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17 Aug: Ride to Heybridge Basin

posted 20 Aug 2014, 04:00 by South Herts   [ updated 8 Jan 2017, 21:34 ]
I think we had about 18 out on Sunday's ride from Norton Heath to the Essex Coast at Heybridge Basin, although cyclists rarely stay still long enough to be counted, so I might have missed a few.  I hadn't expected quite so many so it was a pleasant surprise, although we were still outnumbered by the leather clad m/c club riders at the cafe.  It was a joint ride with Havering CTC and some local CTC members joined in too, so well worth the 30 mile drive over from Hatfield or North London for us.

Click photo to view slideshow
Route navigation was quite easy as I followed NCR 1 to and through the middle of Chelmsford.  Emerging at Sandford Mill we crossed the river on a narrow footbridge with no edges - just wide enough for Judy's Trice, but too scary for her to ride it and quite tricky to carry it across.  We then took the concrete track under the A12 to Rumbold's Farm.  We then left NCR 1, which follows Grace's Walk on it's way to Little Baddow, as that can be muddy.  I also avoided the next turning, as last time the footbridge over the ford had lots of planks missing, so we turned up Church Road and Colam Lane to climb over the 100 metre high hill near Danbury.  At the top we rejoined NCR 1 following some lovely lanes, including Cut a Thwart Lane, to Maldon.  The heavens opened, so we sheltered briefly under trees next to the cop shop, hoping the rain would go away before we had to head back into the strong westerly wind.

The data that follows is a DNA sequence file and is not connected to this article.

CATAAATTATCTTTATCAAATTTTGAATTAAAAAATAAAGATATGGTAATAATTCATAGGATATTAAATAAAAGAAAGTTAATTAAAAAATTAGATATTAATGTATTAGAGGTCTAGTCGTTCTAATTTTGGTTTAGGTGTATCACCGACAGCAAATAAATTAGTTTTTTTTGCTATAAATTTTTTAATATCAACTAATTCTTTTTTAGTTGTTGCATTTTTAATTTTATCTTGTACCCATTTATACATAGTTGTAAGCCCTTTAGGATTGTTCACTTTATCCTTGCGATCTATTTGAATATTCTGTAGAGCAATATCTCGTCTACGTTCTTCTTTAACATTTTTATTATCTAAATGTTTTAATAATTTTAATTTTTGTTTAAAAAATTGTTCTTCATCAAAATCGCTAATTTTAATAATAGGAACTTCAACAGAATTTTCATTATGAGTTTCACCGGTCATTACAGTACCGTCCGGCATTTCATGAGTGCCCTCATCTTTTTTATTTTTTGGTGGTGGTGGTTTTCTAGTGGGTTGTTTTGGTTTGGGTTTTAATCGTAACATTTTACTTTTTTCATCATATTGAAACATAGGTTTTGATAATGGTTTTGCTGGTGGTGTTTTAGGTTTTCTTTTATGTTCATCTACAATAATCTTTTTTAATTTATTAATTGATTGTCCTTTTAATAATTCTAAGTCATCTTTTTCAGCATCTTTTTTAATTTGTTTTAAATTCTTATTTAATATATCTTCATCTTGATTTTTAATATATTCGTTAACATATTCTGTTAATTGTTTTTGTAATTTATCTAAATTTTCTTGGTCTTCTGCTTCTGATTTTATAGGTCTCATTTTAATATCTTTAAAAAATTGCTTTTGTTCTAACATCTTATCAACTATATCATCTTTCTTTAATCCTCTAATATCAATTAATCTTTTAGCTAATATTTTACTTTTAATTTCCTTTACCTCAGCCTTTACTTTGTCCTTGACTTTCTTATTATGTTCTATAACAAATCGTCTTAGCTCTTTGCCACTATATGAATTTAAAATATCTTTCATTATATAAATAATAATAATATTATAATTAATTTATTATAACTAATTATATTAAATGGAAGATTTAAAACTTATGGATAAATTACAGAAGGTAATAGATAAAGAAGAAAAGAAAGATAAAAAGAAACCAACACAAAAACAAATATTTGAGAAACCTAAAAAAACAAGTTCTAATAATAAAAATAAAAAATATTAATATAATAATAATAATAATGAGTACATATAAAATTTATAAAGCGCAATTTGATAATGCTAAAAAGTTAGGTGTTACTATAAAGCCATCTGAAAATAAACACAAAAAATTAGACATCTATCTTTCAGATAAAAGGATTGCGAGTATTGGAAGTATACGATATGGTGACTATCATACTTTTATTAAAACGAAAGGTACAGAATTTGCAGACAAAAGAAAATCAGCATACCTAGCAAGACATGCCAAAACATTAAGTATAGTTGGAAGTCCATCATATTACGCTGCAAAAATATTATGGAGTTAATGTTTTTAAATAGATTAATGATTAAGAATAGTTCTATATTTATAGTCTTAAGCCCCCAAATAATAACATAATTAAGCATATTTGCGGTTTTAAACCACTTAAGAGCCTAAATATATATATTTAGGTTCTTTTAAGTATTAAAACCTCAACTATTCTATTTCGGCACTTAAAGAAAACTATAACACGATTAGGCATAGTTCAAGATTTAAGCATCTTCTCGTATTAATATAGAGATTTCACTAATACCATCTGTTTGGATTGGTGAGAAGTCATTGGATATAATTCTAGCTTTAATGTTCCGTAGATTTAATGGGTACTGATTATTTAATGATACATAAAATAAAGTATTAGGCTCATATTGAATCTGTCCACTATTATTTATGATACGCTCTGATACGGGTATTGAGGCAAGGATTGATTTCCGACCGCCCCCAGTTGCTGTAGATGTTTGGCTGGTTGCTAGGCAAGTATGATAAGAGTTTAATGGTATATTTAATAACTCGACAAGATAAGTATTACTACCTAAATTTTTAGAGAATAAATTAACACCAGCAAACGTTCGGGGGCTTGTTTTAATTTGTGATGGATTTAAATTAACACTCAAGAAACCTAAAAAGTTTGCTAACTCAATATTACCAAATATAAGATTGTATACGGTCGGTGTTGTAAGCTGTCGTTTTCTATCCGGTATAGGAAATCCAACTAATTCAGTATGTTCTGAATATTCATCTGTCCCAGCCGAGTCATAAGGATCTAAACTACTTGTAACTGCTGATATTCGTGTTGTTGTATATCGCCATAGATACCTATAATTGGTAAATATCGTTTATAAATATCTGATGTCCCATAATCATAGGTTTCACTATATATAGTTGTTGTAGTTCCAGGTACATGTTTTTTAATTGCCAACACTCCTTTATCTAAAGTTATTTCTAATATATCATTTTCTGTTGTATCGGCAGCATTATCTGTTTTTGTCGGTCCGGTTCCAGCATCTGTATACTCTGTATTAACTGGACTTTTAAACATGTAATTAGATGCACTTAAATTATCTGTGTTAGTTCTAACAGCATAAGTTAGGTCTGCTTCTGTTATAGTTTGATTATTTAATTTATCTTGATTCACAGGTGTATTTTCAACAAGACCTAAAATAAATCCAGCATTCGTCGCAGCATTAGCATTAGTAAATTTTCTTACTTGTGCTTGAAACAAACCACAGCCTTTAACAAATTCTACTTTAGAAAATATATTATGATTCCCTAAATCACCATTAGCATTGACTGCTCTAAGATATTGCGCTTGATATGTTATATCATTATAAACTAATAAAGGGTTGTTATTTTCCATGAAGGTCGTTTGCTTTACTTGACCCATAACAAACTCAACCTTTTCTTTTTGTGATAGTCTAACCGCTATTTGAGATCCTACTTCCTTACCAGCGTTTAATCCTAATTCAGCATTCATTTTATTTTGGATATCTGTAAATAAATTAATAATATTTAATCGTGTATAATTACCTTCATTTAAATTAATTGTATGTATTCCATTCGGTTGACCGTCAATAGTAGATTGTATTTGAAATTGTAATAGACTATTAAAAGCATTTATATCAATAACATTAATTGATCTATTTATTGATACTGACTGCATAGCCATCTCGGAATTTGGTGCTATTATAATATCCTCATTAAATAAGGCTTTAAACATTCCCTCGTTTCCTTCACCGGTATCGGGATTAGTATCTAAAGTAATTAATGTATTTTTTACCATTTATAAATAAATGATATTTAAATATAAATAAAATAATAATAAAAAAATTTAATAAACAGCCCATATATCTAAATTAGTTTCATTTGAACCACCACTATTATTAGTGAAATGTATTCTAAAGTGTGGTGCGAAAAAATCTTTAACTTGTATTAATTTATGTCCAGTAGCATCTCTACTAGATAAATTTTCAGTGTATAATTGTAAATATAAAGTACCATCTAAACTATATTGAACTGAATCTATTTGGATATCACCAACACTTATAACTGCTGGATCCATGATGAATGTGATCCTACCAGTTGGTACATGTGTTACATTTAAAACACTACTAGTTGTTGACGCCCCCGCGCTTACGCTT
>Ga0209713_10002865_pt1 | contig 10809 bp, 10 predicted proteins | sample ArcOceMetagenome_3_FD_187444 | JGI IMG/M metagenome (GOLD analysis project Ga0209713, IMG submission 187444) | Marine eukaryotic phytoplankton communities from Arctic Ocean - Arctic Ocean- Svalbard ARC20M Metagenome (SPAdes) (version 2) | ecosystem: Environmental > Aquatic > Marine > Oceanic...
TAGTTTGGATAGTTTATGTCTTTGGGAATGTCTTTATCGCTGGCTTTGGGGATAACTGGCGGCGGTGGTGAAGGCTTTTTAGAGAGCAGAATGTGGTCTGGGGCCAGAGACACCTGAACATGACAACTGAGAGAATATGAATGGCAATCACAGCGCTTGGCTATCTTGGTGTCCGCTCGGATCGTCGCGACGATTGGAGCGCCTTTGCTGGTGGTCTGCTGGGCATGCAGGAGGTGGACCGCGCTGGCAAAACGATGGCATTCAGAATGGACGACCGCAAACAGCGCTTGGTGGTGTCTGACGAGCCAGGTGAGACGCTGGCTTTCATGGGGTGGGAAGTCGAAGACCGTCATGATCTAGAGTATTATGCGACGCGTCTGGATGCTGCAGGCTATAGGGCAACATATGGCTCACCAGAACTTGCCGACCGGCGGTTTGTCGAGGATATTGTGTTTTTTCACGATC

Stony lane
Cut-a-Thwart Lane hasn't changed
 much in 30 years.  Photo: Rod Scott

We carried on down Market Hill, then turned off behind Tesco's onto a tarmac cycle path to Heybridge.  We were following the left bank of the Chelmer & Blackwater Navigation, but from here the path was a bit overgrown so a few took to the road while most followed the well surfaced path all the way. With such a large group, inevitably there were a few delays along the way, but we still managed to reach the lunch destination at 1:15 pm.

The Chelmer and the lower reaches of the Blackwater were canalised in 1797, with the canal reaching inland as far as Chelmsford. Maldon opposed the building of the canal, presumably because it would lose trade to Chelmsford, but it was bypassed, leading to the development of Heybridge Basin where the canal meets the sea at Collier's Reach.  Unfortunately, the sea lock is only operated around high tide, so we missed seeing that.  Instead, a vast expanse of mud met our eyes.  Withies sticking out of the mud marked the navigation channel out to sea where a Thames Barge could be seen in the channel between us and Northey Island.  The mud looked disgusting. Hard to think it can produce the highly regarded Maldon oysters and it must be quite a challenge for the competitors in the annual Maldon Mud Race, which takes place late May Bank Holiday weekend.  Most of us stuck to our sandwiches and a coffee from Wilkin's Cafe, although there were also two pubs available and they weren't as crowded as the seafront pubs in Maldon.

Luckily the rain had stopped, and we pressed on anxious to get to our tea stop before closing time.  We followed roads into town then rejoined NCR1 heading east along the Maldon docks and waterfront, passing the Marine Lake and the paddling pool, then along a tree-lined path and out of Maldon.  It was now a tough ride against the wind and up a few unexpected hills to reach Bicknacre.  It was now 3:45 pm and I was racing to get to BHN Pot Plants, knowing we probably wouldn't make it and I would have a bunch of disgruntled cyclists to appease.  Much to my relief our luck was in as we passed another garden centre in Bicknacre and it had a good coffee shop.  That worked well as the Havering crew peeled off soon after this and I could take a more direct route back to Norton Heath.


Jon 17/08/2014



 
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